Flanagan Surname Genealogy
Irish surname Flanagan
derived from the Old Gaelic word flann
meaning “red” or “ruddy.” From this
source came the Old Gaelic septs by the name of O’Flannagain
(or “descendant of the ruddy one”), of which there
were a number in Ireland. Flanagan is
the main anglicization of this name. The
name has also appeared as O’Flanagan and Flanigan.
Flanagan Resources on
- Flanagan Clan
Flanagan clan website.
- Flanagan One Name Surname Study
- Flanagan Genealogy Report
Flanagans of Russell county, Kentucky.
Ireland. The Flanagan sept of
believed to have been descended from one Flanagan who was of the same
the O’Connors and whose line held the hereditary office of Steward to
of Connacht. Their main home was in Roscommon, between Mantua and
Elphin, and they
were known as the chiefs of clan
Cathal. Donough O’Flanagan of this
line became the Bishop
of Elphin in 1303.
were also minor septs of the same name in other parts of the country,
in NW Fermanagh (dating from the 14th century) and at Ballybrit in
Offaly. Some descendants are still evident
areas. But today the surname is most often found in Roscommon and
westward in Clare,
Galway and Mayo. Clare in 1762 was the birthplace of Theophilus
O’Flanagan who was a
leading figure in the Gaelic revival movement of his time.
America. There were early Flanagan
arrivals in New Jersey:
arrival, according to family lore,
consisted of three brothers who came in 1732. The
main line went through James Flanagan and his son
Whittle of Red Hill in Louisa
county, Virginia. Whittle’s
grandson James Flanagan moved to
Texas in 1843 where he was a close friend of Sam Houston. He
of Texas in 1870.
line began with Robert Flanagan in Hunterdon county in the
1740’s and continued later in the 1830’s in Tucker county, West
Ebenezer Flanagan was an early settler.
there was John
Flanagan who came to Philadelphia from New Jersey in the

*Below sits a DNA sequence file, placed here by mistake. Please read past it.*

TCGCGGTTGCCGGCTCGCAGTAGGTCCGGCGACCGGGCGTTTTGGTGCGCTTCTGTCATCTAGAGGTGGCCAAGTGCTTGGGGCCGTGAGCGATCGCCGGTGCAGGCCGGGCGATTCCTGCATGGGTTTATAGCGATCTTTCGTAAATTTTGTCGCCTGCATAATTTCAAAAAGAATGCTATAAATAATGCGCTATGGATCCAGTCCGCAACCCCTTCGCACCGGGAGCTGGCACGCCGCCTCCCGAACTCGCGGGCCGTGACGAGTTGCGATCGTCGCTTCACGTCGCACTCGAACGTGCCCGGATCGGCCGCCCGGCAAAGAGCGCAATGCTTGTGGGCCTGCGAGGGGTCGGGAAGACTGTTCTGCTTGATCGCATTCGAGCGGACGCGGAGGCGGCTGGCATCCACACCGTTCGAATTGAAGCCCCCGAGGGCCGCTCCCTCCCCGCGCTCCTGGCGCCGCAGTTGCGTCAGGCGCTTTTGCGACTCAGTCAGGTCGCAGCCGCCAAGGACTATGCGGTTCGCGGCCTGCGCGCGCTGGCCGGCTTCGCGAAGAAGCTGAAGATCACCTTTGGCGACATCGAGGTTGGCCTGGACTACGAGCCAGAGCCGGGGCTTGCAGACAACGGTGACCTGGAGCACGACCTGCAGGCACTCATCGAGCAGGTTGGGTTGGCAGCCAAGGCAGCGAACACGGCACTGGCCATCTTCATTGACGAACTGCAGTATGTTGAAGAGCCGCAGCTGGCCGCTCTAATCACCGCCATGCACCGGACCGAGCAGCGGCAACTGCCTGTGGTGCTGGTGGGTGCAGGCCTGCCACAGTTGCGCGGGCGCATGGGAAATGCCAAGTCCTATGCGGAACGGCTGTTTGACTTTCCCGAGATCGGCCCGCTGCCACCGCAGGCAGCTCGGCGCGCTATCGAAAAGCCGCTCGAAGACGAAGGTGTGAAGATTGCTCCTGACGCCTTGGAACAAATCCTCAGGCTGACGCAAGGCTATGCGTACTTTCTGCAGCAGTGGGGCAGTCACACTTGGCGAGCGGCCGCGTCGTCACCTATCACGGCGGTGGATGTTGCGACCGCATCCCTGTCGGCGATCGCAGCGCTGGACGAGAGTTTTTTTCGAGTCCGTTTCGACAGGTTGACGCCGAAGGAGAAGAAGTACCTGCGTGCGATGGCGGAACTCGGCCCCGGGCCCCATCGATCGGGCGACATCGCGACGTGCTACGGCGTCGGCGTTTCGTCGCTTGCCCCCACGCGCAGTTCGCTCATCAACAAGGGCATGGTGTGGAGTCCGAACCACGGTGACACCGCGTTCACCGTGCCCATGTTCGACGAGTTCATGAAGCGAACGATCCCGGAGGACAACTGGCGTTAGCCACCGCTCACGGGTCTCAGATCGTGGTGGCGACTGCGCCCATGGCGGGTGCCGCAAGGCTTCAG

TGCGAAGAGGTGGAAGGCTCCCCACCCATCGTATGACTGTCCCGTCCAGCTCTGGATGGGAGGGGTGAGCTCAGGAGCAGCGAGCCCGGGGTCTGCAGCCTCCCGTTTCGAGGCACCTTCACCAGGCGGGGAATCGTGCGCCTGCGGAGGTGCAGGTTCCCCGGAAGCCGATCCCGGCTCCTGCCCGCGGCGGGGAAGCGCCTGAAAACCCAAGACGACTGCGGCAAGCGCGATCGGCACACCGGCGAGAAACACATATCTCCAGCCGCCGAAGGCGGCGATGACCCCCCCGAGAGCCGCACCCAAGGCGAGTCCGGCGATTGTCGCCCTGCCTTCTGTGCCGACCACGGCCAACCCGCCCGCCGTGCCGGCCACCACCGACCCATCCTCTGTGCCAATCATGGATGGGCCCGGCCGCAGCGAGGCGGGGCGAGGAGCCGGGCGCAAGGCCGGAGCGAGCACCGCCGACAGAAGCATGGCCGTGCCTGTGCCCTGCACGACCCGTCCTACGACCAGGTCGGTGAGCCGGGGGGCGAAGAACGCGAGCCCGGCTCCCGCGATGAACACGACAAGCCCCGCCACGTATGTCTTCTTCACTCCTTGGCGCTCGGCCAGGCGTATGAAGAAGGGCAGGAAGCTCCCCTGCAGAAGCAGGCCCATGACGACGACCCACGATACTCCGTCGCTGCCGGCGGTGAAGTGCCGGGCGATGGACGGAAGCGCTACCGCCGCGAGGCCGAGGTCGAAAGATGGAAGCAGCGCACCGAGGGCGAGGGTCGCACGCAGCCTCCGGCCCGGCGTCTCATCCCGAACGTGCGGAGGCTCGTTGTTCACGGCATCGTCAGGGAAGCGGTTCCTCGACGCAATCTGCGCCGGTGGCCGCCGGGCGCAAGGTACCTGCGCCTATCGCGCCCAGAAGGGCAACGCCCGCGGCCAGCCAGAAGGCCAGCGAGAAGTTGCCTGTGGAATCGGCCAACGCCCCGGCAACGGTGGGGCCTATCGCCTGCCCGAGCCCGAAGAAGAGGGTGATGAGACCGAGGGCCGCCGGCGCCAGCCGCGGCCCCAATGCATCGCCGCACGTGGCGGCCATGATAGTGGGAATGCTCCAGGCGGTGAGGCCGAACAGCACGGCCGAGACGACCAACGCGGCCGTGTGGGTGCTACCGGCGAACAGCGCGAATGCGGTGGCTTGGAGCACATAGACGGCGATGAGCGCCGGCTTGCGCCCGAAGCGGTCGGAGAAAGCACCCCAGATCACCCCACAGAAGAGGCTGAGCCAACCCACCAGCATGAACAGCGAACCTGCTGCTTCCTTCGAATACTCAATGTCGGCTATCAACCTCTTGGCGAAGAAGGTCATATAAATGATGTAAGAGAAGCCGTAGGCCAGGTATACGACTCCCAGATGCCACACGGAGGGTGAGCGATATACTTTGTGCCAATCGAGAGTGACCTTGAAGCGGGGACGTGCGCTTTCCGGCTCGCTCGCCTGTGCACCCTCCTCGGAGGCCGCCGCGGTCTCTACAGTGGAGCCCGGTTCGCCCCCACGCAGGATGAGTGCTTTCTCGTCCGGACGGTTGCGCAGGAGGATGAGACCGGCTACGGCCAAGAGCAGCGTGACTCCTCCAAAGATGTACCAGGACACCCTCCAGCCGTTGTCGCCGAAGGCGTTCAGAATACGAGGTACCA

Flanagan line in Kentucky began with
John Flanagan who was born in North Carolina around 1768 and moved to
county, Kentucky in 1810. Another John
Flanagan arrived in Philadelphia from Ireland in 1802.
He later moved his family to Peoria, Illinois
– then on the western frontier – where his son John, a judge, built Flanagan House, an imposing
Father Edward Flanagan was a Roscommon native who came to America in
1904 and in 1917 established the Boys Town orphanage in Nebraska, an
institution made famous by the 1938 Spencer Tracy film.
England. Flanagans came to
England and a good number of them were to be found in the port city
Elizabeth Flanagan married Charles Hamilton in Liverpool in
1775. In 1847, at the time of the Famine
in Ireland, John and Ellen Flanagan came to Liverpool where John found
a dock laborer. Catherine Flanagan was
born in Liverpool in 1829 and her sister Margaret in 1843.
They earned notoriety as the
Black Widows of Liverpool for poisoning their victims in order
to gain insurance money.
The best-known Flanagan in England, however, was not
Irish but the son of Polish Jewish immigrants in London.
Flanagan took his name from a sergeant major he served under
Australia. Roderick Flanagan came out to
a boy with his parents from Roscommon in 1840.
He made his mark in Melbourne as a journalist and as an early
of Australia until his early death from TB at the age of 34.
Flanagan stole food to feed his family during the Great Famine in
1847. For this crime he was transported
to Tasmania along with his brother John.
Later he was able to bring out his wife and eight children to
start up a
new life as a tenant farmer. His line
descended to Arch Flanagan,
a man who
survived the Burma Death Railway during World War Two and later wrote
about it. He had two very talented
Martin and Richard.
The brothers Michael and Patrick Flanagan from Drogheda in county
Louth were lured to Australia by gold rush fever in 1857.
They moved onto the New Zealand goldfields in
the mid-1860’s. By 1870 they had
migrated to California. Their letters
home to Louth, covering the period from 1864 to 1909, were published in
and provide an insight into Irish life abroad at that time.
If you would like to read more, click on the miscellany page for
further stories and accounts:
was a leading figure in the Gaelic revival movement of the late 18th
Flanagan was a three-time Olympic gold medalist in the hammer
throw – in 1900,
1904, and 1908.
Father Edward Flanagan founded the
orphanage known as Boys Town in Nebraska, made famous in the 1938 film
born Chaim Weintrop to a Polish Jewish family in
a popular English music
hall and vaudeville entertainer from the 1930’s onwards.
Flanagan is a novelist from Tasmania, considered by many to be the
Australian writer of his generation.
Select Flanagans Today
- 12,000 in the UK (most numerous
- 10,000 in America (most numerous in New York)
- 17,000 elsewhere (most numerous in Ireland)
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